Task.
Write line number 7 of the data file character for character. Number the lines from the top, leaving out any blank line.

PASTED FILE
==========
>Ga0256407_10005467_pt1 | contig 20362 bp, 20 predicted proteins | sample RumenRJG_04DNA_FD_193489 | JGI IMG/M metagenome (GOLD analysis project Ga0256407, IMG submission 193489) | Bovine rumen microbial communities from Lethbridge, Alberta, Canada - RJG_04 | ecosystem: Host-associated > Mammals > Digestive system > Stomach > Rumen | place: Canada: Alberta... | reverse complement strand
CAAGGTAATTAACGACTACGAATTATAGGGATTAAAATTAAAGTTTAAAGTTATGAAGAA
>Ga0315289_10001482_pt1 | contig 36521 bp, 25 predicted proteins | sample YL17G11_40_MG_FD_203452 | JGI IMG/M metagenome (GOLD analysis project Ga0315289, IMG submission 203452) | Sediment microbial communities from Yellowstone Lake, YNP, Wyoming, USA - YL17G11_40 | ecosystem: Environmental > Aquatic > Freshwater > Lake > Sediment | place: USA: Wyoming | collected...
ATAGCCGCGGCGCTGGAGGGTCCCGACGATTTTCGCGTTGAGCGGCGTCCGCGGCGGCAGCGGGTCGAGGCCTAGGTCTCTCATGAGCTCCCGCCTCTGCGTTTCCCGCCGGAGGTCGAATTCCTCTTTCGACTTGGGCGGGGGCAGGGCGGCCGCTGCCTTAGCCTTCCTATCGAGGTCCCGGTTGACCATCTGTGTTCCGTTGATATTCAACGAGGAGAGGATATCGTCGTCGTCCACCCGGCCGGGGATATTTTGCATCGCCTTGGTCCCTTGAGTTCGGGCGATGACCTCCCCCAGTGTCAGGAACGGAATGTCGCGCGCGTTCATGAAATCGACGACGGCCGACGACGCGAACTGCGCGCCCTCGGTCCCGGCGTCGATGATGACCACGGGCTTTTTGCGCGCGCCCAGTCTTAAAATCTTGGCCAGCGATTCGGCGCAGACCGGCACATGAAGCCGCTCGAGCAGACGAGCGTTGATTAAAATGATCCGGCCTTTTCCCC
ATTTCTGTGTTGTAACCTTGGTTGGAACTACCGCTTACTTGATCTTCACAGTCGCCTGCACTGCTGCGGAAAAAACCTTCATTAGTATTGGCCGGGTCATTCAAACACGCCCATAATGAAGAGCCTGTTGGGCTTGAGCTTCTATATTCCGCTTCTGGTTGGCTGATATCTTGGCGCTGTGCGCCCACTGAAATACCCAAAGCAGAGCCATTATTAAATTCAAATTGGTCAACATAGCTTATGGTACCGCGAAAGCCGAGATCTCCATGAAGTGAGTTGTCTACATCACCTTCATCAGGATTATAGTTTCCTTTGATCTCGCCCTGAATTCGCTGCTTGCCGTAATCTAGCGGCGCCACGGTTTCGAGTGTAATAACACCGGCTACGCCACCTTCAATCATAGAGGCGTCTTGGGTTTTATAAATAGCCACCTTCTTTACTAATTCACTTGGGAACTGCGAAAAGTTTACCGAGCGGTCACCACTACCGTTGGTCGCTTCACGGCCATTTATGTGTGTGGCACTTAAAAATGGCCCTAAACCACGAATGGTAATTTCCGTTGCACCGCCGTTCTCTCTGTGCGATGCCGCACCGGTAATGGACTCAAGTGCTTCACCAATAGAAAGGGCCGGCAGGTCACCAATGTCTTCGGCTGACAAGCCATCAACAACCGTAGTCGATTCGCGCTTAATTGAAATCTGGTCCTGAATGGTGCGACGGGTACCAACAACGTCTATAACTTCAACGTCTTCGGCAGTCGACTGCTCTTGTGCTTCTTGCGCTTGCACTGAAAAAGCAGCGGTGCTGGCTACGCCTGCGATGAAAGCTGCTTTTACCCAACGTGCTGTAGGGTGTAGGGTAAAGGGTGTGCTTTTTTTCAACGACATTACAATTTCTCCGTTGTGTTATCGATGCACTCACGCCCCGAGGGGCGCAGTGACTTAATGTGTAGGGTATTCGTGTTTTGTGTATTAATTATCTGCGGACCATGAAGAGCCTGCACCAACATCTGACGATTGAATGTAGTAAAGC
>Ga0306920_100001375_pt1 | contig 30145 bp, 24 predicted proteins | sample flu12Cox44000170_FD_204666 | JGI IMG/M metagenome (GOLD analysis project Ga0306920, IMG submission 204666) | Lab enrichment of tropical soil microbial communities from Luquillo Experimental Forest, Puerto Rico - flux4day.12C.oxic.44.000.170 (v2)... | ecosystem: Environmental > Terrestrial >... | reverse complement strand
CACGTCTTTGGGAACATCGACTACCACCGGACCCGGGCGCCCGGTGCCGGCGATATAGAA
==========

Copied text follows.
CACGTCTTTGGGAACATCGACTACCACCGGACCCGGGCGCCCGGTGCCGGCGATATAGAA